ALEC is the American Legislative Exchange Council, which has helped corporations and rich private investors pass conservative legislation for over 40 years. The legislation is written by the corporations, then passed by conservative state legislators selected and groomed by the group. The group has faced increasing criticism and protest in recent years, especially since the 2011 publication of the Center for Media and Democracy’s ALECexposed.org, a site with hundreds of these model bills and a partial membership list of the organization. Several corporate members have dropped out of the group under this pressure.

Among other policies, ALEC lobbies for the privatization of education and police and undermines laws that encourage the use of renewable energy. It also crafted the Stand Your Ground legislation that may have contributed to the death of Trayvon Martin and the acquittal of his killer, George Zimmerman.

Fleischman describes seeing a small group of protesters led by CODEPINK Dallas outside the cowboy-themed restaurant Eddie Deen’s Ranch, where ALEC held a kick-off dinner on the first night of its 41st national conference. Since the article features a photo of the group from inside the restaurant’s property, it’s clear that Fleischman was present on the night of July 30, 2014. But the rest departs significantly from reality.

“Big surprise!”

“This article is full of errors. Big surprise!” CODEPINK Dallas’ Danna Miller Pyke said when MintPress News first brought the article to her attention — a sentiment shared by many news consumers in reference to the accuracy of Breitbart’s many published works. Many people first became aware of the site’s late founder, Andrew Breitbart, from his distribution of the dishonestly edited undercover videos that destroyed the community advocacy network ACORN in 2009. Others may remember Breitbart’s infamous rape-themed Occupy rants from the days before his death in 2012. His site’s reputation for honesty hasn’t improved since then.

But digging deeper into how and why the site carries these lies can instruct us how the right-wing spin machine works to minimize those who oppose it. Though Fleischman once told the Los Angeles Times that reporting on his homepage, Flash Report, was “fair and biased,” his handling of the CODEPINK protesters has been both biased and unfair.

In his article on the ALEC protest at Eddie Deen’s Ranch, Fleischman recounts an encounter he allegedly had with an anonymous protester:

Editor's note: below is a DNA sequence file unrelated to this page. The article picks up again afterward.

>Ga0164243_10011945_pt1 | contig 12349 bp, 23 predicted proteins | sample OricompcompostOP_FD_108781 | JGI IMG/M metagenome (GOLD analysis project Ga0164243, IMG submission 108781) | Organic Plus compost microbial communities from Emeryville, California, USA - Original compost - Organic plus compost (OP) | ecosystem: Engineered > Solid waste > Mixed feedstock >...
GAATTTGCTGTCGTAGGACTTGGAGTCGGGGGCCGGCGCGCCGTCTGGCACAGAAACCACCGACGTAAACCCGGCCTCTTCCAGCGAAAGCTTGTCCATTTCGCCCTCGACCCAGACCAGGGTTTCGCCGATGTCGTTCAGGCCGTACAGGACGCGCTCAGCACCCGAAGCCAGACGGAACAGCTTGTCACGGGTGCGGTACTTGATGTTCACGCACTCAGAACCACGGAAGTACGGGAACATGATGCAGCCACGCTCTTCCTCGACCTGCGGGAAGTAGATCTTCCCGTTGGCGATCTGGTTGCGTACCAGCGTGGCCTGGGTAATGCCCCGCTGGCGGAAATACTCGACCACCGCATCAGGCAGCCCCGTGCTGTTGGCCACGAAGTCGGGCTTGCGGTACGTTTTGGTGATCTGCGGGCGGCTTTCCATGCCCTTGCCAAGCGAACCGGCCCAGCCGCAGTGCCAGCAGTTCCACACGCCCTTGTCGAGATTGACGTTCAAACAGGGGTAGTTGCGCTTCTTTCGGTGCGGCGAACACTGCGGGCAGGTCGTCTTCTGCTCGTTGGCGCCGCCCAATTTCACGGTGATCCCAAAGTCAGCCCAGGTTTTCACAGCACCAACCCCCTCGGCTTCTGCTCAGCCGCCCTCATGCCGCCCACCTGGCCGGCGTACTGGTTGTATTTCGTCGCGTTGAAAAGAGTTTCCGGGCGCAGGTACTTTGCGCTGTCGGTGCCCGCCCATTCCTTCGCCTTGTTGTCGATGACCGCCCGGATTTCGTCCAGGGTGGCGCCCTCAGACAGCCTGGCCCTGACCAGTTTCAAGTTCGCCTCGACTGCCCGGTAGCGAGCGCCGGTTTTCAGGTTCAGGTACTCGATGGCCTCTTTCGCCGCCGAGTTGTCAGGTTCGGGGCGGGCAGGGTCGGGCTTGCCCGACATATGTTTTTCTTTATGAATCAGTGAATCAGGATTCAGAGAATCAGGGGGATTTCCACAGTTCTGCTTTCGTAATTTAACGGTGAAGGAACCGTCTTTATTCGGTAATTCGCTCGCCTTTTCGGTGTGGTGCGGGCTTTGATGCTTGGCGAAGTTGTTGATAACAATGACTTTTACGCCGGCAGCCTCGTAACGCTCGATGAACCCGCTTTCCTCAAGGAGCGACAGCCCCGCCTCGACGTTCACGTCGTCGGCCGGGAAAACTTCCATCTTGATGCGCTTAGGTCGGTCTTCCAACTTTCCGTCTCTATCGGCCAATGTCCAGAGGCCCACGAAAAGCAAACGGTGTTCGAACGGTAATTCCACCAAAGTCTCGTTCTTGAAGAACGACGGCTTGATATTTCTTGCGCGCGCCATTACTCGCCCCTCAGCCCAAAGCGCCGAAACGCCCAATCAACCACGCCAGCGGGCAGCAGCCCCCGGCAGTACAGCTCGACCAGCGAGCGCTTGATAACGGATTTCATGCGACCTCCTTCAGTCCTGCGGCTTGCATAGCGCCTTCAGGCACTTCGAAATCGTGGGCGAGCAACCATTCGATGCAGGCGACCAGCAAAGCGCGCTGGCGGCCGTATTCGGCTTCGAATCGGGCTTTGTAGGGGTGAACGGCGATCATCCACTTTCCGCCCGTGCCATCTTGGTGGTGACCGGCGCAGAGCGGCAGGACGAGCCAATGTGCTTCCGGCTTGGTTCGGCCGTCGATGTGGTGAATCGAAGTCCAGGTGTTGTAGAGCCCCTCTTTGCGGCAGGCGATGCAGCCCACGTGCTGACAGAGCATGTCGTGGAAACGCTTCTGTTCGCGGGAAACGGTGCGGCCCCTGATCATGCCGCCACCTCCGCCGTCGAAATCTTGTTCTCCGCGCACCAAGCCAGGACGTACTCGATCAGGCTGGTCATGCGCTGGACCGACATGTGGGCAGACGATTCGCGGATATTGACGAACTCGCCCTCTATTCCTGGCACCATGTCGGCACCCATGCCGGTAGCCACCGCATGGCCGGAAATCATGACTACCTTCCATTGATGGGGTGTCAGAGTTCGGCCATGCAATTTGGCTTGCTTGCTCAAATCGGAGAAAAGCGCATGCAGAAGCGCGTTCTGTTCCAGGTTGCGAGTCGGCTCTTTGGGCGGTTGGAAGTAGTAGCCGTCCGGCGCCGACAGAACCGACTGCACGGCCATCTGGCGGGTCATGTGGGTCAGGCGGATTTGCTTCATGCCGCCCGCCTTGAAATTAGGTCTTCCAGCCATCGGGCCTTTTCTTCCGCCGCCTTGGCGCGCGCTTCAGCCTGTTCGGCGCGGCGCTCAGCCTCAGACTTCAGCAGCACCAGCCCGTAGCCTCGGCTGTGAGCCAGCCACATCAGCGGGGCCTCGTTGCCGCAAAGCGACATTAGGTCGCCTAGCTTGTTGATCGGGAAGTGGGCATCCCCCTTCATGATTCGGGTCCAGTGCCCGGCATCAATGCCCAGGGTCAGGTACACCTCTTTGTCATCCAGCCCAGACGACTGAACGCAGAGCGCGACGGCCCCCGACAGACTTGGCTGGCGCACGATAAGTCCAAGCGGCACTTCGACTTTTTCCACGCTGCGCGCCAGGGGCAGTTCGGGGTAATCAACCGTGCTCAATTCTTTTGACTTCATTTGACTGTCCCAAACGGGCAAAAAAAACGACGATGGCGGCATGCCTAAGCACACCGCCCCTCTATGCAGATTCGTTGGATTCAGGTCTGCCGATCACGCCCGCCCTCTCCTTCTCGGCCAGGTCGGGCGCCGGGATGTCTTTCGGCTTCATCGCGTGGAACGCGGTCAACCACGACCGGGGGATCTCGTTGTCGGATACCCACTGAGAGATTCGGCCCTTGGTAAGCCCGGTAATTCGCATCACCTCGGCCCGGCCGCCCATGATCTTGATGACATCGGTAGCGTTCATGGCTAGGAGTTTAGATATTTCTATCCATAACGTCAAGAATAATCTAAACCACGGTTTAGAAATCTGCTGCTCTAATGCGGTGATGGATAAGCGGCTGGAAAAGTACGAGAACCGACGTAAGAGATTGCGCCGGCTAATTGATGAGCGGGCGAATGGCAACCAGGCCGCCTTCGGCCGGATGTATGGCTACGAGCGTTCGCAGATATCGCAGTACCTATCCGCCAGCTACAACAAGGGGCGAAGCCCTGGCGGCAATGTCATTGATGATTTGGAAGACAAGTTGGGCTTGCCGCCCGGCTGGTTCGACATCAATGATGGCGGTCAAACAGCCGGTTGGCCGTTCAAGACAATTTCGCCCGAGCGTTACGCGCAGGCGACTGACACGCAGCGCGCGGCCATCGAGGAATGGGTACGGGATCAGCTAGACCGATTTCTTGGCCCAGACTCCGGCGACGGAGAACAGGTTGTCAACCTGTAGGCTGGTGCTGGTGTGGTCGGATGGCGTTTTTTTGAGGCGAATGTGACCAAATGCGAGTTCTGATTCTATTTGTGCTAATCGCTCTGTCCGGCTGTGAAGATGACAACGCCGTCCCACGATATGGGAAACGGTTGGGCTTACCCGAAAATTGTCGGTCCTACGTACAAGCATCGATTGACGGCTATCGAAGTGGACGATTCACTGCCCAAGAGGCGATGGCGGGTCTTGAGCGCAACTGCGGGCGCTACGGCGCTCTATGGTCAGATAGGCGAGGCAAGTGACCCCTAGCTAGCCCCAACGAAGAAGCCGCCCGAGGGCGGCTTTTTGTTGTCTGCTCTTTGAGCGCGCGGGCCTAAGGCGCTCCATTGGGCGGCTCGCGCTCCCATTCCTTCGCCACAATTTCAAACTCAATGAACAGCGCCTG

While elected officials dined on tri-tip and chicken, some taking photos on a cow brought in for the occasion, the protesters were screaming “corporate whores” and holding up signs that said, ‘Democracy not Corporatocracy’ and ‘Round Up Alec and Run ‘Em Out Of Town.’

When I approached one of the Code Pink members to see if they had a comment for Breitbart News Network, the response was screamed at me, ‘Breitbart is part of the corporate machine! You suck!’ She then went back to screaming at the top of her lungs towards the steady stream of conference attendees headed into the BBQ joint.

This encounter never happened. A MintPress reporter was present for the entire protest at Eddie Deen’s Ranch. Organized by CODEPINK Dallas, they called it “The Showdown at the Ranch.” Dressed in pink Western wear and carrying banners and toy handcuffs, the idea was to show ALEC members that they were a criminal influence corrupting American politics — and to show the people of Dallas, too. An airplane circled downtown that evening, trailing a banner warning residents against the presence of ALEC in their midst.

While MintPress remembers a man matching Fleischman’s description taking photographs of the group on a smartphone, at no point did he or any other individual approach the group and identify themselves as a representative of Breitbart.com or any other conservative news outlet. To verify our recollections, MintPress spoke with two additional members of CODEPINK Dallas — Kit Jones and Leslie Harris — as well as Roy “Train Wreck” Sudduth, an independent videographer who recorded the entire protest.

After checking his footage, Sudduth confirmed, “My review didn’t show a conversation. I remember the photos being taken.”

Pyke added, “I don’t believe that happened, either. We would have noticed.”

Pyke reinforced the notion that while Fleischman spoke only with an ALEC member and not a member of CODEPINK Dallas, “He purports to know our complaints without talking with us about them.”

Further, the group was approachable — CODEPINK Dallas members held conversations of varying lengths with members of the ALEC delegation. Fleischman’s own photo shows a man in a dark suit conversing with the group — a man who identified himself as a Republican state lawmaker. He had a conversation lasting about 15 minutes with a member of CODEPINK before exchanging contact information with her.

Fleischman also erases a busy day of active free speech when he describes the Showdown group as “thus far … the only protester presence.” Protests had actually kicked off earlier that day when hundreds of activists, including many union members, rallied at the Hilton Anatole (ALEC’s home for the week) in an event called “Don’t Mess With Texas, ALEC.” After the rally, a similar sized group listened to the “Stand Up to ALEC” panel discussion at the nearby Community Brewery, featuring guests such as Jim Hightower, Connor Gibson of Greenpeace and Shahid Buttar from the Bill of Rights Defense Committee. Even though he’d missed these events, a social media search or some old-fashioned journalistic fact-checking would have set him straight.

More spinning than grousing